Airline Baggage Charges & Injuries

By | Category: Travel rumblings

UPDATE: Air France-KLM have announced that as from 28 March that they have extended their policy on hold baggage so now you can carry up to 3 hold bags at no additional charge. Each can weigh up to 23kgs.In the last couple of years, putting your luggage in the hold has begun to be charged. On charter and no-frills flights it is not unusual to pay anything between £8 and £14 or so for a case and maybe more for a second case. And that is for each part of the journey. In America even the traditional carriers such as American, United, Delta, Continental and US Air charge for the first bag (and any other bags) on domestic routes. Over here, BA, Virgin Atlantic, Aer Lingus, Aer Arann, Air Southwest, Eastern Airways, Logonair and BMI haven’t reached that stage though flybe charges.

The obvious way to avoid paying hold luggage charges is to only carry hand luggage, the result being that some hand luggage is beginning to resemble the size of the kitchen sink. Some airlines limit hand baggage to 5, 7 or 10 kilos, others go by size. Some airlines turn a blind eye to the size of a bag and if you can lift it and place it in the overhead bin, that’s acceptable. But will that continue?

In the U.S, the union AFA-CWA which has 50,000 cabin crew as its members says that its research shows that 80% of its members have had injuries in the past year (mostly strained and pulled muscles) as a result of handling or dealing with luggage from the overhead bins. 50%% of those polled have said that they have seen carry on items falling from the bins.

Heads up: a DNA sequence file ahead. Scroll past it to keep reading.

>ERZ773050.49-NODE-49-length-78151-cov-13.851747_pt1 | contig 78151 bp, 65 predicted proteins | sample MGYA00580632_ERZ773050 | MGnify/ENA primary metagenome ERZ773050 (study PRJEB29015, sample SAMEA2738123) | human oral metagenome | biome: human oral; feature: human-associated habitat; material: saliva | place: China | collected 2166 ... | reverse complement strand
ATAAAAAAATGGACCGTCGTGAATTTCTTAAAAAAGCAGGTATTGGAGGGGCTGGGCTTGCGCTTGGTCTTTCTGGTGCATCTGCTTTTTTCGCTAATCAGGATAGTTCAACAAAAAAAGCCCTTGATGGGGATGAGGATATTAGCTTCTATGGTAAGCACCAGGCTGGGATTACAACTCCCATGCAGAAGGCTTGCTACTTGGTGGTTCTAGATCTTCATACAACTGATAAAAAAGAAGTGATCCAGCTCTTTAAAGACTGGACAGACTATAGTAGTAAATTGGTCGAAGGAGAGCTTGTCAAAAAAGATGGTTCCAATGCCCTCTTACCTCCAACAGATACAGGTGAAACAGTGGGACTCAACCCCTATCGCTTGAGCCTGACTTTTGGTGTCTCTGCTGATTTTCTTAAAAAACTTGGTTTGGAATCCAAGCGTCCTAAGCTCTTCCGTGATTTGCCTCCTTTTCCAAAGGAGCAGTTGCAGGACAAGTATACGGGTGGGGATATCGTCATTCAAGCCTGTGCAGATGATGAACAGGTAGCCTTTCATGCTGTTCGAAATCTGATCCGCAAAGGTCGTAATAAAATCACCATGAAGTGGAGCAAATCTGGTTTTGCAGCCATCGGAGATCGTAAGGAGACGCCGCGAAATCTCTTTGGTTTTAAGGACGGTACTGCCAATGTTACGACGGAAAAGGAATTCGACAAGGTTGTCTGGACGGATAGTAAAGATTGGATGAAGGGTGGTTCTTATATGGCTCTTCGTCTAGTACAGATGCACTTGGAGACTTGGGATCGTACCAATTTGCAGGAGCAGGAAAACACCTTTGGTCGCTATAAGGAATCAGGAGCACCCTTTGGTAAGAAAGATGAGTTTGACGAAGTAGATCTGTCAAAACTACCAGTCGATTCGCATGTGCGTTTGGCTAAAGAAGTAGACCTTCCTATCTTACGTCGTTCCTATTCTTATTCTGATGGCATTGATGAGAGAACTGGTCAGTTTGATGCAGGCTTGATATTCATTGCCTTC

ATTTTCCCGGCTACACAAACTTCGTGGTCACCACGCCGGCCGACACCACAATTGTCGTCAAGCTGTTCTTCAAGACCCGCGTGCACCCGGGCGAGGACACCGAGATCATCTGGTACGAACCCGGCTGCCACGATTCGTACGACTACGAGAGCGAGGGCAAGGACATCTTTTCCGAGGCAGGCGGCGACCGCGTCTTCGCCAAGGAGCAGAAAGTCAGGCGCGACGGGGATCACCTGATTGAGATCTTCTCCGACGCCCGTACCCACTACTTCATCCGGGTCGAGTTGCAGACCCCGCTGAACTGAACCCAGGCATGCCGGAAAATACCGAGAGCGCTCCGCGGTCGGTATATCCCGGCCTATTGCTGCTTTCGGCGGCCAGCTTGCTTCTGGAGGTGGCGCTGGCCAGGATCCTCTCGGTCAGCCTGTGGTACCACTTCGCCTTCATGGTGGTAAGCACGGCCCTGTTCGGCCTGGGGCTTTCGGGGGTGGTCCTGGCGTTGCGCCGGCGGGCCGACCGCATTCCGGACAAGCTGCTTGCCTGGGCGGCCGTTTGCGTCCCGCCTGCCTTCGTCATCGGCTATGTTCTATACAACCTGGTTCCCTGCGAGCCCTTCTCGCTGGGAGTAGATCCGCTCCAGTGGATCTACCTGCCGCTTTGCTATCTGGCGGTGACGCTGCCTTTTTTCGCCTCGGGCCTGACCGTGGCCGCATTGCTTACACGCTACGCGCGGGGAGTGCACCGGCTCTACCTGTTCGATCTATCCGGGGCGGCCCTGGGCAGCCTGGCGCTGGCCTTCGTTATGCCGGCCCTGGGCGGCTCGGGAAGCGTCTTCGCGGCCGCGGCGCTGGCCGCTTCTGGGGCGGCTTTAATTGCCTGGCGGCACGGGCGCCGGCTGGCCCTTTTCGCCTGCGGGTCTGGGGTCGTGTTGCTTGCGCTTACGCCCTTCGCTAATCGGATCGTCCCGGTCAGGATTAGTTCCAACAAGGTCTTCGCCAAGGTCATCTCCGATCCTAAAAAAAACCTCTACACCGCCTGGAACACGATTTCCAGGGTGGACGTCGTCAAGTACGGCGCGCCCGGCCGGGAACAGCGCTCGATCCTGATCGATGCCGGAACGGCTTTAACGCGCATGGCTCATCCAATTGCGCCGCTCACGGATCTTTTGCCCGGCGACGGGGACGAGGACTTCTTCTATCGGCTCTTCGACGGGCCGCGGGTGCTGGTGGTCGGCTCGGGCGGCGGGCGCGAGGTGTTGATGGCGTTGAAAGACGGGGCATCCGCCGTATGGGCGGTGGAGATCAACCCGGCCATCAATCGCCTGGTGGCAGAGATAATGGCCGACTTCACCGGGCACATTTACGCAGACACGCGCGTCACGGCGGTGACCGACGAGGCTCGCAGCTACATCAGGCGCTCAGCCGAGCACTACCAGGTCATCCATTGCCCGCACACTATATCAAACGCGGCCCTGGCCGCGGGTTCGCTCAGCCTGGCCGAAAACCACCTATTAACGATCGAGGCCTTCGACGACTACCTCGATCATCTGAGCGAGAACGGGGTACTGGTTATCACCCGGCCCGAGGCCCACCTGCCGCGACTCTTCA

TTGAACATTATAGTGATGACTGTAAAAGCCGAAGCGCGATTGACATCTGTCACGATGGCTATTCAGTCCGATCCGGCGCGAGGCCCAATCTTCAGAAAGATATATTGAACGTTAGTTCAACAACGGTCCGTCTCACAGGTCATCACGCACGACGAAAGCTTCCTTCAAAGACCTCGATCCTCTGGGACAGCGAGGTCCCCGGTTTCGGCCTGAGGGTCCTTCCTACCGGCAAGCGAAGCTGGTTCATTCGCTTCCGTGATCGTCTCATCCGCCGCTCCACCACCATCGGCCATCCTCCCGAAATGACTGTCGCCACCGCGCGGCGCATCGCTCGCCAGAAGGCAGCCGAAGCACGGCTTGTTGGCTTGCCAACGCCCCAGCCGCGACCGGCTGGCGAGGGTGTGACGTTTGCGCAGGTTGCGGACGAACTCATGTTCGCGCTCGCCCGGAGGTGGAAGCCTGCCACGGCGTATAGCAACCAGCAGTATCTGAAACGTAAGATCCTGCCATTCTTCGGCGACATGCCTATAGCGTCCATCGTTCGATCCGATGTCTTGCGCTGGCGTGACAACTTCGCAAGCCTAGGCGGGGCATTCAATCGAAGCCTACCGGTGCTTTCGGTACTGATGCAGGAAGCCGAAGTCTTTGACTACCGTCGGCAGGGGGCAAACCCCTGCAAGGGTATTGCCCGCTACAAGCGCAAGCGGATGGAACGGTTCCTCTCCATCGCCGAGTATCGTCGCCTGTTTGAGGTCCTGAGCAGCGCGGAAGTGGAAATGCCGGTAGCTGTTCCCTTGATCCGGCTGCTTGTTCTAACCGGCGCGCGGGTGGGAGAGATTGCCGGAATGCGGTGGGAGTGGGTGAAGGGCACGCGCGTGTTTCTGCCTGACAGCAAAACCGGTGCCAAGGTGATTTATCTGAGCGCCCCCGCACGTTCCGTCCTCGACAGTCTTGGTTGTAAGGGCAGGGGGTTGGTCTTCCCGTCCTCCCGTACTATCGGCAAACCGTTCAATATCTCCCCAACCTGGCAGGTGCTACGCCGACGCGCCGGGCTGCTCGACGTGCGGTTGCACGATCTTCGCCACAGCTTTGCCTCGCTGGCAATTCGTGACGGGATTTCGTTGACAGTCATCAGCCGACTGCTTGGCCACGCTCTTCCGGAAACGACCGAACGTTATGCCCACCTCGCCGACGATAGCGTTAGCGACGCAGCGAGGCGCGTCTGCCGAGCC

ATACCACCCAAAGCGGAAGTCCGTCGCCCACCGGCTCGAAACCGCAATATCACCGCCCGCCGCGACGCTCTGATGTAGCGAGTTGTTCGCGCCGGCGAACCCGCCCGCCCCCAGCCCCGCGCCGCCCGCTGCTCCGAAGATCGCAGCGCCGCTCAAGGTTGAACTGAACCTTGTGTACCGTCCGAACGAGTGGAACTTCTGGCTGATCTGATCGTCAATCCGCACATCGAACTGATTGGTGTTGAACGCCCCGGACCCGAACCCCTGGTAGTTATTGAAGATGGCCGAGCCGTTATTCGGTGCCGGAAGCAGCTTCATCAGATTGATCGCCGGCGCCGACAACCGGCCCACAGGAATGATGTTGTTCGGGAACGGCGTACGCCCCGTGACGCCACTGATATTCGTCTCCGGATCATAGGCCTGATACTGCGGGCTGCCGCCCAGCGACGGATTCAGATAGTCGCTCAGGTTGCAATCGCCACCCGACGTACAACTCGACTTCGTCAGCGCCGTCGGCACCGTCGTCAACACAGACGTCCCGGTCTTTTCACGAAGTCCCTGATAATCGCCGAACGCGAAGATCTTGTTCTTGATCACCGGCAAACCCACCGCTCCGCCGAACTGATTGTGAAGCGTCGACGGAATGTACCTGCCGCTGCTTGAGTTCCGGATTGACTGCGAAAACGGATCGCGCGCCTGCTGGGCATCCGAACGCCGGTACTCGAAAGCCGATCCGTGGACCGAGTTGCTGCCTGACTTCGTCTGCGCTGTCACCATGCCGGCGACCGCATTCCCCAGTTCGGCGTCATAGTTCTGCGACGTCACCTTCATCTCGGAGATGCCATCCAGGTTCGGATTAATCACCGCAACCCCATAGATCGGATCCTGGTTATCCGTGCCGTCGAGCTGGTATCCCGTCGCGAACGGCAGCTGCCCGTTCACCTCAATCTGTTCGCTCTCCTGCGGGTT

Now they are calling for legislation to standardise the size/weight/number of bags allowed as carry on luggage. In fairness to them, the size and weight of bags is growing. There is enough passenger confusion from airline to airline on what is acceptable. A ladies handbag on one airline is allowed as an extra to a carry on with one airline but not on another. In fairness to the passenger, we are being squeezed between prices and rules. It is common sense to try and avoid baggage charges by carrying heavier hold baggage. It is also common sense to only carry what you can comfortably lift. But that discriminates against the elderly or smaller passengers who haven’t the build of weight lifters. Whichever way you look at it some one will be upset.

But I can foresee the type of rules the union wants becoming law. And the airlines will like it because the passengers will have to pay more to put that extra weight in the holds. It looks as though the passengers will lose out again in this ever-changing world of flying.

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